Rough Scan




        OF coorse,
          we had to see the Channel Fleet.  In 
          fac’, we made up a pic-nic for the journey, the pairty bein’ Betty, 
          an’ me, an’ the minister, an’ Mr Pinkerton.  
          As we leisuiely daunered in at the gangway o’ the “Minotaur,” 
          I says tae ane o’ the horse marines that wis walking back an’ forrit, 
          “Is the admiral aboard?”
        “What name, 
        “Oh, jist tell 
          him it’s ane o’ the owners gi’en’ him a ca’.”
        That rather 
          took the consait oot o’ the chap, so he says, “Would you give me your 
        So I put my 
          haun in my waistcoat pocket, an’ took oot a card and handed it tae him.  When he read it,
        “Lieut-Col.  Sir James Kaye, K.O.B.,” man, BAILIE, it wis 
          like magic.  In an instant he 
          put his gun up to his nose an saluted me.  
          But I says, “Oh, I’m no’ the least angry, my man, you were only 
          daein’ your duty.”
        “This way Sir 
          James,” says he, an’ so we a’ followed him till we cam’ tae the admiral’s 
          cabin, at the hin’ en’ o’ the ship.  
          There we wwre ushered in, an’ the admiral, whenever he read the 
          card, rins forrit an’ shakes hauns wi’ us a’, an’ asks us tae tak’ a 
          gless o' wine.  A blue curtain 
          wis then drawn across the door, an' we made oorsel’s comfortable roon 
          a wee stove.
        “How proud I 
          am to meet you, Sir James,” says the Admiral.  
        “The Queen wrote me you would likely call, an’ I wis to show 
          you every attention.  I hope 
          you feel warm enough.”
        “Vera nice, 
          thank ye.”
        “An’ you’re 
          not in a draught?”
        “No, no; I’m 
          first-rate, if I don’t get sea—sick.”
        “And is
          a new order?  I don’t mind of 
          ever seeing it before, Sir James.”
        “Oh, that wis 
          jist mair to fill up the card, an’ no hae it bare like.  There’s sae mony K.C.B.’s an’ L.S.D.’s an’ 
          G.O.M.’s an’ sich like noo-a-days, that I thocht I wid like an order 
          like the rest, an’ the minister picked that ane oot.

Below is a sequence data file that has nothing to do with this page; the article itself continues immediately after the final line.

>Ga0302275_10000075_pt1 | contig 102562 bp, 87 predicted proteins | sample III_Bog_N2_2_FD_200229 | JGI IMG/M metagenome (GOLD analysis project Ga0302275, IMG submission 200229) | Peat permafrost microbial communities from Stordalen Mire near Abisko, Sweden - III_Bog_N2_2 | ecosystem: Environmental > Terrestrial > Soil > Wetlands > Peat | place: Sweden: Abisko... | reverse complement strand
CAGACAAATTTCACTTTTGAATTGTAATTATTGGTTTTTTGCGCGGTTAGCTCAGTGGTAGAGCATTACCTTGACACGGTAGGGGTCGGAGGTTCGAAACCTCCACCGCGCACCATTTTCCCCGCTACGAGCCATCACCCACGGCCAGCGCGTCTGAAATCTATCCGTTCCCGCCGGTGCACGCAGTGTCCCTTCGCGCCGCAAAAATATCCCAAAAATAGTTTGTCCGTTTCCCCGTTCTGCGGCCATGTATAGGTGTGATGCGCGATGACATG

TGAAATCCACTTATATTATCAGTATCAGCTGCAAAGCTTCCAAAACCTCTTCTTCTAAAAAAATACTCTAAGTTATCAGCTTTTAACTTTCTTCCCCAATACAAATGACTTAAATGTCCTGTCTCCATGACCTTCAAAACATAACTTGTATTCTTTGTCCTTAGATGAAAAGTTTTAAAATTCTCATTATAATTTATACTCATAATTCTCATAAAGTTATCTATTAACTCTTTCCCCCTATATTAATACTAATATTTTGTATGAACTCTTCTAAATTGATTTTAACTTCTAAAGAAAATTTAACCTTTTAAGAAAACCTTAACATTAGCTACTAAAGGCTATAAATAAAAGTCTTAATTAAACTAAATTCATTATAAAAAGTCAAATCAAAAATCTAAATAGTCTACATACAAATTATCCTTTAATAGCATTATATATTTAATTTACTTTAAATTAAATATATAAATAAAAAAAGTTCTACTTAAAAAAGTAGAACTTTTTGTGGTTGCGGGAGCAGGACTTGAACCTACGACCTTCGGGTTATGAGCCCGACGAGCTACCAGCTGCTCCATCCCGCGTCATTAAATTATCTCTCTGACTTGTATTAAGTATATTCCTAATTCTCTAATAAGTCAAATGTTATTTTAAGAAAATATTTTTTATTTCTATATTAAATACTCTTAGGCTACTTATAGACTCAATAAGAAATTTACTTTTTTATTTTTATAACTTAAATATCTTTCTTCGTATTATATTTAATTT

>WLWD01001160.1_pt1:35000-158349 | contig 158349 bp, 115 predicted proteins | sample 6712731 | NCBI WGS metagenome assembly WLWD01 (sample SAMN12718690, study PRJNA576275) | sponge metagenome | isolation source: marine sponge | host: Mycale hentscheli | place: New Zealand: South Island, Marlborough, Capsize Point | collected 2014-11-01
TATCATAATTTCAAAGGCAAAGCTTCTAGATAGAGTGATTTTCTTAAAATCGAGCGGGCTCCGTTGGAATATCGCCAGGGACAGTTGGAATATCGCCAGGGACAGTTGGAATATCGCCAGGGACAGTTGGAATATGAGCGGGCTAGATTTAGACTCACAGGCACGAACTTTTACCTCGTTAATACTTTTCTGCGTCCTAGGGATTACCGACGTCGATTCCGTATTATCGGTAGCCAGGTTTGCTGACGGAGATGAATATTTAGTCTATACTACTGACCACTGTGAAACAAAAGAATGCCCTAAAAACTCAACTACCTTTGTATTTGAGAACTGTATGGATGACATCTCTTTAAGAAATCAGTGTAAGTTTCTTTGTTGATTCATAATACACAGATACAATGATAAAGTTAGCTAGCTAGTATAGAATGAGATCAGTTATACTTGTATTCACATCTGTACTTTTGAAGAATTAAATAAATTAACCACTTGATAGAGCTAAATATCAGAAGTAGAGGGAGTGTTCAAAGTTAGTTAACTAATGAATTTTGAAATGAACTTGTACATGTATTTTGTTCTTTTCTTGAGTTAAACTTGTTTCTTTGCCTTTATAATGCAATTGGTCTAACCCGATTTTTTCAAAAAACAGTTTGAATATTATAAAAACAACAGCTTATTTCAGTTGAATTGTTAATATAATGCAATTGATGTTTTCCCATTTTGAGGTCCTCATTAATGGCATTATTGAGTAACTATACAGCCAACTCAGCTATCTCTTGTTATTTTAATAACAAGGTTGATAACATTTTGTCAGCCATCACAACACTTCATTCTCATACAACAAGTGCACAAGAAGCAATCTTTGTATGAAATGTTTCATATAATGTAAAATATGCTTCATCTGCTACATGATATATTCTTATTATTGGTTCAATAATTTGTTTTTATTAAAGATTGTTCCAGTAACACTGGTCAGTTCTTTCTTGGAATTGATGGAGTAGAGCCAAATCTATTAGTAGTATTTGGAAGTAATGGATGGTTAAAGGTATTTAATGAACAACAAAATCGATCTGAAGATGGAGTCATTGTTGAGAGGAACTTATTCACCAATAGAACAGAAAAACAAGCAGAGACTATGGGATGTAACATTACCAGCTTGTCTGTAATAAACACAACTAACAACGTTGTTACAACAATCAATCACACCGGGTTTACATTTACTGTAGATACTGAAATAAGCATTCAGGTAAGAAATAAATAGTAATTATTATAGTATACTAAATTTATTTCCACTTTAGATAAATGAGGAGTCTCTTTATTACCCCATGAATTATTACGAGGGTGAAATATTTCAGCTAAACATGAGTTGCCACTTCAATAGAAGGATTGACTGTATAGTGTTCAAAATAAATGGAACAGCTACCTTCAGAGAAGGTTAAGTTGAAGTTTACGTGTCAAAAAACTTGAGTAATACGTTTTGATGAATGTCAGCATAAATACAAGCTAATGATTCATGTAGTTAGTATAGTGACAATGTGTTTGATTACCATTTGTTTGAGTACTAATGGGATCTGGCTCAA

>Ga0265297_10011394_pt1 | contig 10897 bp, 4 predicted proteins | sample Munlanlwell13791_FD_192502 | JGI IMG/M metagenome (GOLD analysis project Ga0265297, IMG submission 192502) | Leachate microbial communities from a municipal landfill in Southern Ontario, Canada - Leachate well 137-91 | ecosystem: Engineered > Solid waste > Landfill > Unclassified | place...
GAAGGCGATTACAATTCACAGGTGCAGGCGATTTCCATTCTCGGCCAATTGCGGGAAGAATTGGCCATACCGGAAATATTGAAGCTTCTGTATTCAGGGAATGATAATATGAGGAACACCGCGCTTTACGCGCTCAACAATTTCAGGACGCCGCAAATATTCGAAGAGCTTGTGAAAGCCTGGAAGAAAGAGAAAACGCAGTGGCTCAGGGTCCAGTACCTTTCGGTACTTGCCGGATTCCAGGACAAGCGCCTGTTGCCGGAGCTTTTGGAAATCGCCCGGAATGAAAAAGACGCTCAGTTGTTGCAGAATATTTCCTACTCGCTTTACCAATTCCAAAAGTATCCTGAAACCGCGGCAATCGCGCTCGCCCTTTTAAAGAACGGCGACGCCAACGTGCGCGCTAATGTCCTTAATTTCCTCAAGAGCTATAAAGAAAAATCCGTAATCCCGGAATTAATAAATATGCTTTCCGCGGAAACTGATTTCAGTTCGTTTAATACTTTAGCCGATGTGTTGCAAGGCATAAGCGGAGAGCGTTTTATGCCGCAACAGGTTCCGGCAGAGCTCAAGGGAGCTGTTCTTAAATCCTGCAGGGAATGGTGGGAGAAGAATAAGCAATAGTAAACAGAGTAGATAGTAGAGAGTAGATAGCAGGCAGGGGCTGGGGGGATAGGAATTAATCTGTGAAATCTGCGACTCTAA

Ye widna guess what it is, noo?”
        “Really, I’ve 
          no idea.”
        “Oh, I couldn’t.”
          I’ll tell ye what it is, ‘Kurious old buffer,’ but that’s between oorsel’s.  
          Noo, I could tak’ anither gless o’ lemonade — it’s rale fine 
          — it’s the best lemonade ever I tasted."
          Sparkling Moselle.”
        “D’ye really 
          tell me that, Admiral?  Sparkling
        Moselle, is't?  Ay, ay, I thocht 
          I kent the taste o’t.  Fill up 
          the minister’s gless.  I hear 
          ye get a’ your liquor free o’ duty.  
          Man, I wish I could get mine that way.  
          An’ noo we’ll tak’ a bit dauner roon’ an’ see the guns.”
        Then the Admiral 
          took Betty under his arm, an’ the minister an’ me followed, an’ Mr Pinkerton 
          brocht up the rear.  As he gaed 
          stumping aboot wi’ his wudden leg, the sailors wi’ the bare feet cleared 
          a guid broad road for him, till he cam’ on ane that wisna lookin’, an’ 
          if ye had heard the yowl.
        “Admiral,” says 
          I, “what way hae ye thae sailor buddies rinning aboot wi’ their bare 
          feet?  It’s no respectable like.  I'm sure the bad times disna affect you.  The Englisli newspapers mak’ a great wark aboot 
          seein’ the bairns in Scotland wi' their bare feet, but liere, in the 
          ‘Minotaur,’ under the flag that braved a thoosan’ years, I see nearly 
          every second man has neither shoes nor stockings.  
          Hooever, what ye want in shoes ye mak’ up in spy-glesses.  Ye maun ha’e an awfu’ lot o' them aboard.  
          I’m sure ye can see ower tae Greenock withoot a spy-gless.
        We noo gaed 
          doon a lot o’ stairs tae see the engines, an’ I whispers tae the Admiral,
        “Yon was my 
          private card, but here’s my business ane.  
          Ye’ll see I’m in the coal line— ’orders punctually executed.’  Could I no sen’ ye doon a waggon or twa before 
          ye go, an’ as Mr Pinkerton is purveyor to H.R.H. o’ Battenberg, maybe 
          ye could order a smoked ham or a Dunlop cheese frae him?”
        But the Admiral 
          said he got a’ his things frae England.  ‘Ay, ay,” says I, “Englan’ again, I’m sure ye micht gie us a bit 
          turn when ye come here.”
        But I needna 
          weary ye, BAILIE, wi’ a’ we saw.  The 
          band played a lot o’ Scotch tunes in oor honour, an’ we gaed in again 
          an’ had anither gless o’ wine, an’ then Mr Pinkerton fell asleep an’ 
          snored awfu’.  Betty an’ the minister looked ower an album,